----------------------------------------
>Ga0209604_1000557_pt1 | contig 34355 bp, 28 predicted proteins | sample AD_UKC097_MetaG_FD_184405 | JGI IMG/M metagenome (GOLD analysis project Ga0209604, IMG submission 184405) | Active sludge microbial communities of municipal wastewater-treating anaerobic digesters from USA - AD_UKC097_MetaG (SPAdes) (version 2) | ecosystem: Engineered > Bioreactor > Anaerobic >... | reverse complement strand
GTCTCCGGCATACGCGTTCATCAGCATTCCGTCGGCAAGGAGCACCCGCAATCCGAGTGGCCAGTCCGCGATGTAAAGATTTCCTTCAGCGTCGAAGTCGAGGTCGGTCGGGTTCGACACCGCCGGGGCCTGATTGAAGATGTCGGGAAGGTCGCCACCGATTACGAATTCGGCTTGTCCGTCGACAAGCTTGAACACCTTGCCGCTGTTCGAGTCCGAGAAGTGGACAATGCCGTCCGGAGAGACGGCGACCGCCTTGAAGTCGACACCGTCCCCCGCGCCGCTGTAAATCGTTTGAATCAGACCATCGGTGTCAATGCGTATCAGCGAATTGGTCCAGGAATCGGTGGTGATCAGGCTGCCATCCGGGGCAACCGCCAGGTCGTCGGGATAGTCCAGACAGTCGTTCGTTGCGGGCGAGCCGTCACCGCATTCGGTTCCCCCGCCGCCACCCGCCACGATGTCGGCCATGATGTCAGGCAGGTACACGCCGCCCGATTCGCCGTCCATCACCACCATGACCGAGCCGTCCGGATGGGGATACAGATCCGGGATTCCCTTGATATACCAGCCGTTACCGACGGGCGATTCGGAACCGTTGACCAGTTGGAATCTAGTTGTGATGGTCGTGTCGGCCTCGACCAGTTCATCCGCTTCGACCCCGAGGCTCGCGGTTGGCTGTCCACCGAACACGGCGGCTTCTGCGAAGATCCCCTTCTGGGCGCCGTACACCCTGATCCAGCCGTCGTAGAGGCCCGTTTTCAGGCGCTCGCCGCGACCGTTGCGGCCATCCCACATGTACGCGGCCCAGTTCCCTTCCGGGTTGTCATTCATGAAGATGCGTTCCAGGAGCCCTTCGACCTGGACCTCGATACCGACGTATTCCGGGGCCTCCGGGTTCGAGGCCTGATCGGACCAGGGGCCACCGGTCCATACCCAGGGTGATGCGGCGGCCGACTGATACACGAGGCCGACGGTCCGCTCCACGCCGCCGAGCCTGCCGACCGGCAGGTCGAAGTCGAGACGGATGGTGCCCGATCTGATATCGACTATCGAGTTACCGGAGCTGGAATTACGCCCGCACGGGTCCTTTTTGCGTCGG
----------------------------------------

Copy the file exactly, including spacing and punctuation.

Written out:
>Ga0209604_1000557_pt1 | contig 34355 bp, 28 predicted proteins | sample AD_UKC097_MetaG_FD_184405 | JGI IMG/M metagenome (GOLD analysis project Ga0209604, IMG submission 184405) | Active sludge microbial communities of municipal wastewater-treating anaerobic digesters from USA - AD_UKC097_MetaG (SPAdes) (version 2) | ecosystem: Engineered > Bioreactor > Anaerobic >... | reverse complement strand
GTCTCCGGCATACGCGTTCATCAGCATTCCGTCGGCAAGGAGCACCCGCAATCCGAGTGGCCAGTCCGCGATGTAAAGATTTCCTTCAGCGTCGAAGTCGAGGTCGGTCGGGTTCGACACCGCCGGGGCCTGATTGAAGATGTCGGGAAGGTCGCCACCGATTACGAATTCGGCTTGTCCGTCGACAAGCTTGAACACCTTGCCGCTGTTCGAGTCCGAGAAGTGGACAATGCCGTCCGGAGAGACGGCGACCGCCTTGAAGTCGACACCGTCCCCCGCGCCGCTGTAAATCGTTTGAATCAGACCATCGGTGTCAATGCGTATCAGCGAATTGGTCCAGGAATCGGTGGTGATCAGGCTGCCATCCGGGGCAACCGCCAGGTCGTCGGGATAGTCCAGACAGTCGTTCGTTGCGGGCGAGCCGTCACCGCATTCGGTTCCCCCGCCGCCACCCGCCACGATGTCGGCCATGATGTCAGGCAGGTACACGCCGCCCGATTCGCCGTCCATCACCACCATGACCGAGCCGTCCGGATGGGGATACAGATCCGGGATTCCCTTGATATACCAGCCGTTACCGACGGGCGATTCGGAACCGTTGACCAGTTGGAATCTAGTTGTGATGGTCGTGTCGGCCTCGACCAGTTCATCCGCTTCGACCCCGAGGCTCGCGGTTGGCTGTCCACCGAACACGGCGGCTTCTGCGAAGATCCCCTTCTGGGCGCCGTACACCCTGATCCAGCCGTCGTAGAGGCCCGTTTTCAGGCGCTCGCCGCGACCGTTGCGGCCATCCCACATGTACGCGGCCCAGTTCCCTTCCGGGTTGTCATTCATGAAGATGCGTTCCAGGAGCCCTTCGACCTGGACCTCGATACCGACGTATTCCGGGGCCTCCGGGTTCGAGGCCTGATCGGACCAGGGGCCACCGGTCCATACCCAGGGTGATGCGGCGGCCGACTGATACACGAGGCCGACGGTCCGCTCCACGCCGCCGAGCCTGCCGACCGGCAGGTCGAAGTCGAGACGGATGGTGCCCGATCTGATATCGACTATCGAGTTACCGGAGCTGGAATTACGCCCGCACGGGTCCTTTTTGCGTCGG